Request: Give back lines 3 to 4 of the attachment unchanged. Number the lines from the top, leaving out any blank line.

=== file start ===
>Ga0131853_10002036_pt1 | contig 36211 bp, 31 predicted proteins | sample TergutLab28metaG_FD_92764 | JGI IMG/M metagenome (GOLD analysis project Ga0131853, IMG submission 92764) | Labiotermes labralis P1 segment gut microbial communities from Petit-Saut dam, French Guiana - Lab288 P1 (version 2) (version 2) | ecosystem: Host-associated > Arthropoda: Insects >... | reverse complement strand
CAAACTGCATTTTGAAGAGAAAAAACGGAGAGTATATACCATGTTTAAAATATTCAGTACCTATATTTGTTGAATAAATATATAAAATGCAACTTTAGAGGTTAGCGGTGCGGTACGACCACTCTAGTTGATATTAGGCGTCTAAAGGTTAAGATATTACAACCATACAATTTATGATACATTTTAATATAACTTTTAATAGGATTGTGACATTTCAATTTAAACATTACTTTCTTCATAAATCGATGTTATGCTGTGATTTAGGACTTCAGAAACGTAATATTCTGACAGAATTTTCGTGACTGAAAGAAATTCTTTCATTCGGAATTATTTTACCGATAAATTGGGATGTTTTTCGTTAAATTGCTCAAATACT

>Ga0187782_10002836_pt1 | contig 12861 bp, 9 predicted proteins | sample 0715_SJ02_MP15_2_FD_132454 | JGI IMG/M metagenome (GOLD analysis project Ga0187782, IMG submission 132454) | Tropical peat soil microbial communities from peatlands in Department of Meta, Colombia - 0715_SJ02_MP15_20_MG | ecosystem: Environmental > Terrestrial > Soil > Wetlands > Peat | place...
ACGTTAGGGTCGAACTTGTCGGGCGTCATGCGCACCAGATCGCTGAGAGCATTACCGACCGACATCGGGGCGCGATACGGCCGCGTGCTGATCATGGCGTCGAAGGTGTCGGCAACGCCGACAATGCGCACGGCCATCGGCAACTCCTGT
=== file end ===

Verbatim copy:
>Ga0187782_10002836_pt1 | contig 12861 bp, 9 predicted proteins | sample 0715_SJ02_MP15_2_FD_132454 | JGI IMG/M metagenome (GOLD analysis project Ga0187782, IMG submission 132454) | Tropical peat soil microbial communities from peatlands in Department of Meta, Colombia - 0715_SJ02_MP15_20_MG | ecosystem: Environmental > Terrestrial > Soil > Wetlands > Peat | place...
ACGTTAGGGTCGAACTTGTCGGGCGTCATGCGCACCAGATCGCTGAGAGCATTACCGACCGACATCGGGGCGCGATACGGCCGCGTGCTGATCATGGCGTCGAAGGTGTCGGCAACGCCGACAATGCGCACGGCCATCGGCAACTCCTGT